The Friday Five with Leah DiekerSeptember 2, 2016
“The Friday Five” is a chance to hear directly from Truman alumni. We are constantly inspired by members of the Bulldog community, and “The Friday Five” provides an opportunity to share some of their wise, meaningful answers. Their stories show what it means to be a Bulldog Forever, and hopefully their insights will allow us all to learn and grow together. This week we are introducing you to Leah Dieker.
Leah Dieker graduated from Truman in December 2015 with a Bachelor of Science degree in history. While at Truman, she was involved with K-Life, Orchestra, President’s String Quartet, GlobeMed, Unique Ensemble Gospel Choir, CCF, and Upward Bound. Leah is from Lee’s Summit, MO, but is currently living in Katterback, Germany, completing her student-teaching internship on an army base near Ansbach, Germany. She teaches social studies at the high school level.
How has Truman helped you become successful?
Especially as a prospective teacher, Truman has so well prepared me by offering ample opportunity to put theory into practice. Truman’s educator program collaboration with the community is key, which I love. Substituting (though I sub in KC, many of my peers sub for Kirksville and the surrounding districts), working for Upward Bound, participating in K-life, having to teach in undergraduate and graduate courses — all of these gave me the opportunity to be around students and put into practice what I had been learning in the classroom.
What advice do you have for current Truman students (either in general, or specifically to students wanting to pursue a similar career path)?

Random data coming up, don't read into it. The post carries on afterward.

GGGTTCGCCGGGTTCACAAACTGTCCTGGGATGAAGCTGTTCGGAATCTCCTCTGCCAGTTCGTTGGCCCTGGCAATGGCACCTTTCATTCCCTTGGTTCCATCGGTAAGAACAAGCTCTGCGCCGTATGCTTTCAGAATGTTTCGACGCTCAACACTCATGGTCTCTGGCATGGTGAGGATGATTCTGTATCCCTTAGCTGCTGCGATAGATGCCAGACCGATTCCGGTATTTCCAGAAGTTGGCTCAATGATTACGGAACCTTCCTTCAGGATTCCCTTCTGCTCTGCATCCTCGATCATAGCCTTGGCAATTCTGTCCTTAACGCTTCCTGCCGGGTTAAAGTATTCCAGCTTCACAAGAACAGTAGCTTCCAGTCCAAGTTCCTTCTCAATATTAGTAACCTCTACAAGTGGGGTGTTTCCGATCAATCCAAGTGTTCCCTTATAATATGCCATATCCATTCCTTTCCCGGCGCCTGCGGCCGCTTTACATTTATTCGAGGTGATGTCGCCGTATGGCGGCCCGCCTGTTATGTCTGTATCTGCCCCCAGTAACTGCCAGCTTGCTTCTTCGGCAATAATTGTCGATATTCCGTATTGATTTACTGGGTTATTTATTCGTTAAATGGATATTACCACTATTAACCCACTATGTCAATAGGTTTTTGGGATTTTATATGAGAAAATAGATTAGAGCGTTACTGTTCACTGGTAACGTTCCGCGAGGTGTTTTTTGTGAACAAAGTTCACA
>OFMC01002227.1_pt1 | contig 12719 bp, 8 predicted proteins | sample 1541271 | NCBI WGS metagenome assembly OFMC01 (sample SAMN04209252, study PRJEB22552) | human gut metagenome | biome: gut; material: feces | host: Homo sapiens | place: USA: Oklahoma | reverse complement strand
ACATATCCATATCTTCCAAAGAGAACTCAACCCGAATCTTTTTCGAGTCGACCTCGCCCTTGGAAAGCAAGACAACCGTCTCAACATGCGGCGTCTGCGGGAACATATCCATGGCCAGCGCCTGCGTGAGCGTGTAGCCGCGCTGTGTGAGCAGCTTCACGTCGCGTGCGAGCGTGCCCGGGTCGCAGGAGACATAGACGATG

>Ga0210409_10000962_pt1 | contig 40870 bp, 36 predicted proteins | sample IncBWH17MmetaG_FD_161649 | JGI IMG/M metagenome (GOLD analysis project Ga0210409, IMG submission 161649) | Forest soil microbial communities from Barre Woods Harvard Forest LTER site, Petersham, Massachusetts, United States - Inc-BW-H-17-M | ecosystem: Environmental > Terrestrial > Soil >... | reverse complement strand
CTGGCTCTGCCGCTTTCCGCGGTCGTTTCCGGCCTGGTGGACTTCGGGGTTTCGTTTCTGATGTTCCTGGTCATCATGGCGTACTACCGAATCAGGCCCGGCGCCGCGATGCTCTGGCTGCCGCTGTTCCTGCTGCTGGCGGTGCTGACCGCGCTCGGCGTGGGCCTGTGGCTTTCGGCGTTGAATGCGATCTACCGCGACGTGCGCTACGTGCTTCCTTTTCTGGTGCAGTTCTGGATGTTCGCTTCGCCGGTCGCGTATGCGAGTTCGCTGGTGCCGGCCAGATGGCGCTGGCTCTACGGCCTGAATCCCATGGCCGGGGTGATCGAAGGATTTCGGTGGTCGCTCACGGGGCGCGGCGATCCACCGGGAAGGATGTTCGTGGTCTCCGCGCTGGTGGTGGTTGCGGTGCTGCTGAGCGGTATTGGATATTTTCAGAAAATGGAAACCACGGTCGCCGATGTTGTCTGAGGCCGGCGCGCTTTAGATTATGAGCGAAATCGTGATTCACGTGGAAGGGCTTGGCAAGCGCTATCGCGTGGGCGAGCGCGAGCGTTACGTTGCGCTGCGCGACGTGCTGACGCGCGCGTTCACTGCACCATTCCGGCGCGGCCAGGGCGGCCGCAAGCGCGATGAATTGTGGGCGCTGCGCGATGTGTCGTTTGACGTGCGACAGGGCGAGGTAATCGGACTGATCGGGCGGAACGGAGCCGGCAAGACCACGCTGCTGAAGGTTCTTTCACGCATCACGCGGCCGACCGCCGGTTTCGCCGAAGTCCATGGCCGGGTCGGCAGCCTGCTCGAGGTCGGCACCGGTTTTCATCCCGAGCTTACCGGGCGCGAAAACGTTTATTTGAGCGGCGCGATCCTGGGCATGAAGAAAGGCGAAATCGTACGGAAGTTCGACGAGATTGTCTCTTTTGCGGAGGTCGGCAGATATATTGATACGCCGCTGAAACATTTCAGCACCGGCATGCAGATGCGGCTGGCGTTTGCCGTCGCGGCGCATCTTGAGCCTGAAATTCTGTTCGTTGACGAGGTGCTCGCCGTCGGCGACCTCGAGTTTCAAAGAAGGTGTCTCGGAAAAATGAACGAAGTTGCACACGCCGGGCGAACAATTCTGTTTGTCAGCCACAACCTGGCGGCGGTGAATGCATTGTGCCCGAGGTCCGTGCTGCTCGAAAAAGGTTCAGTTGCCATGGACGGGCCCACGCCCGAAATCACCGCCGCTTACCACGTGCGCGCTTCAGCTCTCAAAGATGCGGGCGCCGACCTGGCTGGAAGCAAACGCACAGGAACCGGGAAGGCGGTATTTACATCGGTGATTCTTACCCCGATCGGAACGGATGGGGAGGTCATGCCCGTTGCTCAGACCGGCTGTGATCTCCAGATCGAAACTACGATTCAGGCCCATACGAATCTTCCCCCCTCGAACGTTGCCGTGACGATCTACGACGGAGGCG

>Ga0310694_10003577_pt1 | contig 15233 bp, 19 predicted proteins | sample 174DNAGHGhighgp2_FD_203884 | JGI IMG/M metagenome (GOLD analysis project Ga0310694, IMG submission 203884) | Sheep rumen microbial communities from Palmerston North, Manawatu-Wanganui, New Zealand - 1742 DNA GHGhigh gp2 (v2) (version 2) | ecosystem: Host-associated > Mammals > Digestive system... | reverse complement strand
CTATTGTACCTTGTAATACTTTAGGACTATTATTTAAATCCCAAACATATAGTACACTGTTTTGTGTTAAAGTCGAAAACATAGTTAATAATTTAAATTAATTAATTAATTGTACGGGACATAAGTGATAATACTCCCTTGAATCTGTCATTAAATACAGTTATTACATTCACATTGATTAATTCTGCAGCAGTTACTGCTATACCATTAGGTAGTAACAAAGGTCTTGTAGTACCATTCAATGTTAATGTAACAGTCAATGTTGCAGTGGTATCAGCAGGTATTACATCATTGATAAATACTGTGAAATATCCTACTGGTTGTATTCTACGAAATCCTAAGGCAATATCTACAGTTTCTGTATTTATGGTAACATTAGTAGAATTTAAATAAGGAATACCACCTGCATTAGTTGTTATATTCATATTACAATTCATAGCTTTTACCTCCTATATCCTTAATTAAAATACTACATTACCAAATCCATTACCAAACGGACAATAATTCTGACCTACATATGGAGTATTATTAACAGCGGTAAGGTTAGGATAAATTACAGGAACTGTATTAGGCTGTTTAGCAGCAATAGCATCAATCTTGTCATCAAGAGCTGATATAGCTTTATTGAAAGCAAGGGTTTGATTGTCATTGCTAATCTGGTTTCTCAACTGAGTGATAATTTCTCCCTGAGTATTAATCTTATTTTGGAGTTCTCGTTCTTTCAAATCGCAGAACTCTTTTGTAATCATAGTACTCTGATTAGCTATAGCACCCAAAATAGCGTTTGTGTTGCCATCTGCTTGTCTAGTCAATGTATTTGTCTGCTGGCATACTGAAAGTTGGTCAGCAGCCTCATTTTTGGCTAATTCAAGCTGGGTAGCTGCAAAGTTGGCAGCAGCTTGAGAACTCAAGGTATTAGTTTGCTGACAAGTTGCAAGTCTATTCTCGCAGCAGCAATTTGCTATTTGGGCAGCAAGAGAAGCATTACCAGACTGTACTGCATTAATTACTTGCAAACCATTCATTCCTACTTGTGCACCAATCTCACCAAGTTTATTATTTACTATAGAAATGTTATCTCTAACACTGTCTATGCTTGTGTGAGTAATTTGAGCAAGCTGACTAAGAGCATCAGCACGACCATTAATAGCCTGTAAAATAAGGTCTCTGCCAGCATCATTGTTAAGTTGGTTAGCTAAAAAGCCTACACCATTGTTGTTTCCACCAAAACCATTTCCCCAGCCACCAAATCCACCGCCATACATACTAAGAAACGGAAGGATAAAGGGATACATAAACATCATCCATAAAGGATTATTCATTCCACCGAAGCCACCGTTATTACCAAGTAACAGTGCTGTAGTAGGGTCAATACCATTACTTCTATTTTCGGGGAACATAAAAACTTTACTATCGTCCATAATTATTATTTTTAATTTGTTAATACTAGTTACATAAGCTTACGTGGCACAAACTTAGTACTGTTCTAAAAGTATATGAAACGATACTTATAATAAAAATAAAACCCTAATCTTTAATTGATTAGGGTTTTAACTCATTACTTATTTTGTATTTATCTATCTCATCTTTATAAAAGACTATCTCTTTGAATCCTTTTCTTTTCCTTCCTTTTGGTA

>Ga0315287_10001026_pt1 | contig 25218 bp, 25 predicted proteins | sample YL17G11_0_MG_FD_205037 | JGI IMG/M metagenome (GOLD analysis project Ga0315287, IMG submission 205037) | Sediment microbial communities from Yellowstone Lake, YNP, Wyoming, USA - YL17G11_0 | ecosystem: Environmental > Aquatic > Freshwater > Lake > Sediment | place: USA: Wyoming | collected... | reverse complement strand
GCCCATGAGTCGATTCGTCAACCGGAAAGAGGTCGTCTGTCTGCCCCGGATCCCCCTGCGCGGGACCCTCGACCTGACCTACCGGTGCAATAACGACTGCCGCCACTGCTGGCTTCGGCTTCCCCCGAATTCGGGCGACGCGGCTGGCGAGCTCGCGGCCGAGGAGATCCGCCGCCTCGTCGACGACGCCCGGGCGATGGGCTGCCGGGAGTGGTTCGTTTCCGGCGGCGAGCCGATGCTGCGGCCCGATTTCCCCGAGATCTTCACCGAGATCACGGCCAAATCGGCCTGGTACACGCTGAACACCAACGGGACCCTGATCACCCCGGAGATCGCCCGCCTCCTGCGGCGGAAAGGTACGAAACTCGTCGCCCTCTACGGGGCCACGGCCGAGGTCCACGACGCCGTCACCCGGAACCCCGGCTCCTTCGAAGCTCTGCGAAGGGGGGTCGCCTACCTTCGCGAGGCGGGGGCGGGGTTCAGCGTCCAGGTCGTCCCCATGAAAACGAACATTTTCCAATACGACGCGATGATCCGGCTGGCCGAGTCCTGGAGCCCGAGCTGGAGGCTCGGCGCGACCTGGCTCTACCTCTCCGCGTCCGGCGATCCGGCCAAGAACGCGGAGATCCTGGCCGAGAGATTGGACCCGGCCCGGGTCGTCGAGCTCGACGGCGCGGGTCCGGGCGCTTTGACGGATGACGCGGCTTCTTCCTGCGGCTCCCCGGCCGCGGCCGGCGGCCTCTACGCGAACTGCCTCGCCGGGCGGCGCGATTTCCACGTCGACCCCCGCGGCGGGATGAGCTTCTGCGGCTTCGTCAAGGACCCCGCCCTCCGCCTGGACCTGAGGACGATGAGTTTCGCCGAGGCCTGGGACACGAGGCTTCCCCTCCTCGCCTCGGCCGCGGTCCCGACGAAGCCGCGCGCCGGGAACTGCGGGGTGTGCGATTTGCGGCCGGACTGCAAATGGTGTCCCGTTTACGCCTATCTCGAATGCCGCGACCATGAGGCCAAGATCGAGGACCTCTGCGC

I am always so excited to see prospective and incoming students on campus because I see them and think, “These students have no idea where they can be in four years — the ways in which they can grow personally and intellectually, the experiences that they will be able to have, the community they will foster here.” What an amazing and special time for them, to be on the cusp of really setting into motion the trajectory of their lives! For these students, I would say, you must seize every opportunity you can. Just try. Even if you fail, appreciate the process and learn from it. If you don’t feel like you have a passion, just go for something because often times you can only know what you like through experience. When you find this, go at it with all you have. Look for opportunities that will help you develop the skills that are necessary to effectively carry out your passions. Surround yourself with people who are different from you and can give you sound advice and mentorship. Seek to understand and be curious. The time you spend here is so short in the scheme of things, but it can have such an influence on you — how you think, how you see the world, how you see others. Although I am not completely finished with school, I feel I can say that I think it is important to realize that even after college, many years of life are ahead of you. Don’t be afraid to take some detours and change course. It is OK to deviate from the immediate career plans you may have set out to achieve in college. Yes, I think it can be scary, but it can be an enriching experience for your life.